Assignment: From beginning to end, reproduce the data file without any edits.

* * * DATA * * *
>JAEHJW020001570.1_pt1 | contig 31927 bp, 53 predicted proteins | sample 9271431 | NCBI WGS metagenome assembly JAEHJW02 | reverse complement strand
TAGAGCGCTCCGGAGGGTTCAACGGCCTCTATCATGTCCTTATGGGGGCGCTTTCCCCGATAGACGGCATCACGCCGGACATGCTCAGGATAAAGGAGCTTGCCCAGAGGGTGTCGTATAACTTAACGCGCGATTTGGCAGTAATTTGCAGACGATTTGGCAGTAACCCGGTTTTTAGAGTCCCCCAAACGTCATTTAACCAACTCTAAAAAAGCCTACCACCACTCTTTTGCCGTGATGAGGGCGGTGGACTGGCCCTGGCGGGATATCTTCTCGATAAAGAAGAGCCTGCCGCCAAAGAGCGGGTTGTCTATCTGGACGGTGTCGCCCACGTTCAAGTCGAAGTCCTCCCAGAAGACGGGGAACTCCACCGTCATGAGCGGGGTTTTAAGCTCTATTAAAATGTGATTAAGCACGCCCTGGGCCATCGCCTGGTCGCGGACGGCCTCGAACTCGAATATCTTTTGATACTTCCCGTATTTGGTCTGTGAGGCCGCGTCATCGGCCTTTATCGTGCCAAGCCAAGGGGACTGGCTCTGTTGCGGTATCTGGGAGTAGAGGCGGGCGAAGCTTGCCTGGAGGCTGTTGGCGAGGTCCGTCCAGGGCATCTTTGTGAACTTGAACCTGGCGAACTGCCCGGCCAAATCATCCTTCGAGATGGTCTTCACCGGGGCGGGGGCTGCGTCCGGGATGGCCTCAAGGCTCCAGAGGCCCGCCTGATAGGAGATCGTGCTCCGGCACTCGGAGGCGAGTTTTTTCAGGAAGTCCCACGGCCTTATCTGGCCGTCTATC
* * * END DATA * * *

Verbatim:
>JAEHJW020001570.1_pt1 | contig 31927 bp, 53 predicted proteins | sample 9271431 | NCBI WGS metagenome assembly JAEHJW02 | reverse complement strand
TAGAGCGCTCCGGAGGGTTCAACGGCCTCTATCATGTCCTTATGGGGGCGCTTTCCCCGATAGACGGCATCACGCCGGACATGCTCAGGATAAAGGAGCTTGCCCAGAGGGTGTCGTATAACTTAACGCGCGATTTGGCAGTAATTTGCAGACGATTTGGCAGTAACCCGGTTTTTAGAGTCCCCCAAACGTCATTTAACCAACTCTAAAAAAGCCTACCACCACTCTTTTGCCGTGATGAGGGCGGTGGACTGGCCCTGGCGGGATATCTTCTCGATAAAGAAGAGCCTGCCGCCAAAGAGCGGGTTGTCTATCTGGACGGTGTCGCCCACGTTCAAGTCGAAGTCCTCCCAGAAGACGGGGAACTCCACCGTCATGAGCGGGGTTTTAAGCTCTATTAAAATGTGATTAAGCACGCCCTGGGCCATCGCCTGGTCGCGGACGGCCTCGAACTCGAATATCTTTTGATACTTCCCGTATTTGGTCTGTGAGGCCGCGTCATCGGCCTTTATCGTGCCAAGCCAAGGGGACTGGCTCTGTTGCGGTATCTGGGAGTAGAGGCGGGCGAAGCTTGCCTGGAGGCTGTTGGCGAGGTCCGTCCAGGGCATCTTTGTGAACTTGAACCTGGCGAACTGCCCGGCCAAATCATCCTTCGAGATGGTCTTCACCGGGGCGGGGGCTGCGTCCGGGATGGCCTCAAGGCTCCAGAGGCCCGCCTGATAGGAGATCGTGCTCCGGCACTCGGAGGCGAGTTTTTTCAGGAAGTCCCACGGCCTTATCTGGCCGTCTATC